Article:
Counsel for the defendants retained Dr. Michael Keeley to analyze whether common evidence could be used to prove impact and damages in these putative class action price-fixing cases.
Retained by Latham & Watkins, by McDermott Will & Emery, by Bingham McCutchen, by Quinn Emanuel Urquhart & Sullivan, and by O’Melveny & Myers
Counsel for the defendants retained Dr. Michael Keeley of Cornerstone Research, to analyze whether common evidence could be used to prove impact and damages in these putative class action price-fixing cases. The plaintiffs alleged that the defendants—Samsung, Toshiba, SanDisk, Renesas Electronics, Hynix, and Hitachi—conspired to sell NAND flash memory to direct purchasers at artificially inflated prices and that overcharges in turn were passed through to indirect purchasers.
In its ruling, the court cited Dr. Keeley extensively.
Dr. Keeley submitted testimony in the direct and indirect purchaser cases, opining that common evidence could not be used to demonstrate that all direct purchasers of NAND flash memory would have paid artificially inflated prices had there been a price-fixing agreement. Among other things, they purchased distinct types of NAND flash memory, many of which were not substitutes for one another, and paid widely varying prices resulting from individual negotiations.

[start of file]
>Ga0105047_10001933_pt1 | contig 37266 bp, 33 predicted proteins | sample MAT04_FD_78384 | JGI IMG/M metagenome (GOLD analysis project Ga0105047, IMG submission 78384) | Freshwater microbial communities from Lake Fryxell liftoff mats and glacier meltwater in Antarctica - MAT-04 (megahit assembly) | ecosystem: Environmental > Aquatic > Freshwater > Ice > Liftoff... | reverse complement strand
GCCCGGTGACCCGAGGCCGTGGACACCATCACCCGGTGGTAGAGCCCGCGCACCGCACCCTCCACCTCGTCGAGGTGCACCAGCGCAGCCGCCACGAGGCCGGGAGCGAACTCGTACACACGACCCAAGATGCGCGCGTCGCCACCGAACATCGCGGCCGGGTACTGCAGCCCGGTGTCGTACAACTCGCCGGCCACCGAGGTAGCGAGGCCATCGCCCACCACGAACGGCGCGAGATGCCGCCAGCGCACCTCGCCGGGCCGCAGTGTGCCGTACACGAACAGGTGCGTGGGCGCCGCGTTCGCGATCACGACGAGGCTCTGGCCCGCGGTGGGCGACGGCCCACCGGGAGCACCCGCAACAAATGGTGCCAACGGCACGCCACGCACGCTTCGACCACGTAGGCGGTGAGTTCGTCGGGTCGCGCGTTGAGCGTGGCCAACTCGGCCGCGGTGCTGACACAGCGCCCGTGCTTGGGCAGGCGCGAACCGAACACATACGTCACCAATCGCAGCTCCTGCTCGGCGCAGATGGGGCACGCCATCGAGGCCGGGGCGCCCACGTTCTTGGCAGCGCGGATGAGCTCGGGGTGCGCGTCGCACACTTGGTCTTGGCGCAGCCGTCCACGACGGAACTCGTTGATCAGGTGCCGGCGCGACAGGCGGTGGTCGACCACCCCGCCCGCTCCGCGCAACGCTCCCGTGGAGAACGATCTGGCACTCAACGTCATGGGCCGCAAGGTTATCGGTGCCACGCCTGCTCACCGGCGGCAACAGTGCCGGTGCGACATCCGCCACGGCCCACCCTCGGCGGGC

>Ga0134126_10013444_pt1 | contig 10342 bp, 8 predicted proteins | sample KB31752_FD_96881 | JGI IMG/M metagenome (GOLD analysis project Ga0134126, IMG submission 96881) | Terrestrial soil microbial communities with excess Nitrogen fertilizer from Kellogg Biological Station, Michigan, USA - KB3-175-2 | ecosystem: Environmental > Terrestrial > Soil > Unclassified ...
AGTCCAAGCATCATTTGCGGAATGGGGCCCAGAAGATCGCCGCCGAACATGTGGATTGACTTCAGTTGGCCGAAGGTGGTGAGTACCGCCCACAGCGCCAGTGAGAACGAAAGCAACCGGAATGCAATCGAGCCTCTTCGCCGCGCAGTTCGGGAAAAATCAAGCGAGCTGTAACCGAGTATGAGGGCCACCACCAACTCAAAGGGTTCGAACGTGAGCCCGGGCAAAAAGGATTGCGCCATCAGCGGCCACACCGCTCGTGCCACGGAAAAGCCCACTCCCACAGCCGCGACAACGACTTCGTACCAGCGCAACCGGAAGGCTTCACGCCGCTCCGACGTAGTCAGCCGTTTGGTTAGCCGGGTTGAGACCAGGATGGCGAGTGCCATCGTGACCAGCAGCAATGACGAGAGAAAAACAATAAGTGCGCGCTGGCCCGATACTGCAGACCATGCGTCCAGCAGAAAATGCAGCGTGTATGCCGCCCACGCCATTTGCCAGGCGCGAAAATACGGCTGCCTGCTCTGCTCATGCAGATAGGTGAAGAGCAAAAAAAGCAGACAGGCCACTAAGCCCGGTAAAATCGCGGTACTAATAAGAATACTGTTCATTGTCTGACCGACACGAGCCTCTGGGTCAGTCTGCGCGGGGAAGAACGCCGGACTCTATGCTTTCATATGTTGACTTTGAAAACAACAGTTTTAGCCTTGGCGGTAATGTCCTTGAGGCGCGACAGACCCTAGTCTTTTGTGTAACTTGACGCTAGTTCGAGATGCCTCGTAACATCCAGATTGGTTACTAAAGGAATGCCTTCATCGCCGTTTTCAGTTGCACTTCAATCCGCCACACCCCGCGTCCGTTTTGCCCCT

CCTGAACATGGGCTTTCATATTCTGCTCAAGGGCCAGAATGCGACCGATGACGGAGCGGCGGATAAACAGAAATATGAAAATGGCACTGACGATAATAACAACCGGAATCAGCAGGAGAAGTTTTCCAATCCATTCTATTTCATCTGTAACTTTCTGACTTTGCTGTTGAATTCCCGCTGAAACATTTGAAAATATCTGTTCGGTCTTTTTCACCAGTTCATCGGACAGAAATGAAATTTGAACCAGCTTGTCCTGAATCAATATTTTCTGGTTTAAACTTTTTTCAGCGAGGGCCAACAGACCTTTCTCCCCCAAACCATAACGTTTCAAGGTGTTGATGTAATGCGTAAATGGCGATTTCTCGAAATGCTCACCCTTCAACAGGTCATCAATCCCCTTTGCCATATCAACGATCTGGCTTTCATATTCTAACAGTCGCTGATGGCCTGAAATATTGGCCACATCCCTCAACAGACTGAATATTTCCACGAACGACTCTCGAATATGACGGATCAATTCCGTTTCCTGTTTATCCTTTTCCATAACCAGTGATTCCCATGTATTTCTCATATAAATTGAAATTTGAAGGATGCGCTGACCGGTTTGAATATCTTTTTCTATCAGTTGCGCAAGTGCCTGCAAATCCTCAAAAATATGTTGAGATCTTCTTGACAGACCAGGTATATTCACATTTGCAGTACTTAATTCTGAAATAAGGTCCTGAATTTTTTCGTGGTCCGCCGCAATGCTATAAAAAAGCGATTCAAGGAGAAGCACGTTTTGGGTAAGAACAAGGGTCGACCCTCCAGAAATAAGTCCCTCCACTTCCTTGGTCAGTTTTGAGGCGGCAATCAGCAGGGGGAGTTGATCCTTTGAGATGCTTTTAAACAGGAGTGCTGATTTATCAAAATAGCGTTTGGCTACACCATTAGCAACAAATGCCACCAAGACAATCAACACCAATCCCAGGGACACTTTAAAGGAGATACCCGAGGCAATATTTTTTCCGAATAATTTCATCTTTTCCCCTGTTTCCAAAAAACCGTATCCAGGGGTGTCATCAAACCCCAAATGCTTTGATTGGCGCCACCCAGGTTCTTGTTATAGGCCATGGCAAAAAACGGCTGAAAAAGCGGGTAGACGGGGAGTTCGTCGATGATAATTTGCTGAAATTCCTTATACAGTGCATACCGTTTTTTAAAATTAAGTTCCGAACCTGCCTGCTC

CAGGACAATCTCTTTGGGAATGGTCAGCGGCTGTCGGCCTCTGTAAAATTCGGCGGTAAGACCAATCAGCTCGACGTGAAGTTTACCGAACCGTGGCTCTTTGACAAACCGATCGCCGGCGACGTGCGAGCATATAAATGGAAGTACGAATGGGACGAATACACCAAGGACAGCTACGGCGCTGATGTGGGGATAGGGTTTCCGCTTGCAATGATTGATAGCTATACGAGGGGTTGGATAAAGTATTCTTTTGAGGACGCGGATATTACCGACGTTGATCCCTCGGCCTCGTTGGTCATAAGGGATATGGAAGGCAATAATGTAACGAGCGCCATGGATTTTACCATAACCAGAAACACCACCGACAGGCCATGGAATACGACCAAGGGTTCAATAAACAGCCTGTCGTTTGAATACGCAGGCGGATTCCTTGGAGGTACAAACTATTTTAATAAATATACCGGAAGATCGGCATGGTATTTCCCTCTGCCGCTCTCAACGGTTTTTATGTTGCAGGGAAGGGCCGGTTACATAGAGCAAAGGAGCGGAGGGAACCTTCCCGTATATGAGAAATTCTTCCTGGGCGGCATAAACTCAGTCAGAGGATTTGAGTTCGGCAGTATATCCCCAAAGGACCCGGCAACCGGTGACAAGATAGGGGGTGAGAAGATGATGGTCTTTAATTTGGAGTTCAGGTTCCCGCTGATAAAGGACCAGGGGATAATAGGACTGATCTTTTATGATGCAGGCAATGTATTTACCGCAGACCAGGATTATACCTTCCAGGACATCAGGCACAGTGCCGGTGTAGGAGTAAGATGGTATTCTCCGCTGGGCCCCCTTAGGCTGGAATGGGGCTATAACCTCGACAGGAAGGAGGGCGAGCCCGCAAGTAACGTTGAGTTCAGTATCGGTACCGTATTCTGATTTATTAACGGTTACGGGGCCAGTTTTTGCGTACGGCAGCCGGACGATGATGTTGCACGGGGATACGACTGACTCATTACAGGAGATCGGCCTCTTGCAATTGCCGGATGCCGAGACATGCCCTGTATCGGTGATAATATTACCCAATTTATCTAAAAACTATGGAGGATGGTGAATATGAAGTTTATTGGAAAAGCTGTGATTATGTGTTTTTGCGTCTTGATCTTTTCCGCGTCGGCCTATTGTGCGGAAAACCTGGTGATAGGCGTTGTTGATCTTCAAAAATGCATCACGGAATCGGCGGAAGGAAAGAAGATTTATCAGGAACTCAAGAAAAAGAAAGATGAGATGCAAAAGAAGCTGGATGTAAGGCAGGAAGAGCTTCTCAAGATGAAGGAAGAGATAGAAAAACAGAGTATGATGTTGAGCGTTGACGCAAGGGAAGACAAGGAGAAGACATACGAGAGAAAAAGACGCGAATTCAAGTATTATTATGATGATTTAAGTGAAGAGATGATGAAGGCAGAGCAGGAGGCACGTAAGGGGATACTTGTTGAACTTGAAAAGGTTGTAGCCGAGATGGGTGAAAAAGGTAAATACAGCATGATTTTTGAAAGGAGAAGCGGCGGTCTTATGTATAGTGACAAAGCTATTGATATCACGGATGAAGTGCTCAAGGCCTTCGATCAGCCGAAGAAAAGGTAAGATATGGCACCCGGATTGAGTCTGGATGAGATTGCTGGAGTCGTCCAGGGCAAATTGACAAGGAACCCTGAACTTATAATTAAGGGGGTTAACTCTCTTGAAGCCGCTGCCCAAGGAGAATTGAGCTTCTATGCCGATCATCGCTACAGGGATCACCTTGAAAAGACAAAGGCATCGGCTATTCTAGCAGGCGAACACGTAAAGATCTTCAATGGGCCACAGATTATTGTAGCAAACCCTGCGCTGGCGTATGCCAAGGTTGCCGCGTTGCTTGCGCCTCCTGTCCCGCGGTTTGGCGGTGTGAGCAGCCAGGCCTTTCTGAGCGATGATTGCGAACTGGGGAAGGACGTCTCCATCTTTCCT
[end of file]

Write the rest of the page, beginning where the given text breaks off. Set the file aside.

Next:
The court denied the motion for class certification in the indirect purchaser case. In its ruling, the court cited Dr. Keeley extensively and concluded that “Plaintiffs have not shown, to the Court’s satisfaction, that common evidence can be presented to establish the requisite antitrust impact on direct purchasers or indirect purchasers.” In the direct purchaser action, the court denied a request by the plaintiffs’ counsel to substitute a new class representative and asked them to show why the case should not be dismissed because the class representative did not purchase NAND flash memory directly from any defendant. Subsequently, the plaintiffs agreed to voluntarily dismiss the case, and the parties filed a stipulation dismissing the direct purchaser action with prejudice in exchange for a waiver of costs.
The U.S. Court of Appeals for the Ninth Circuit subsequently denied an appeal of the district court’s decision.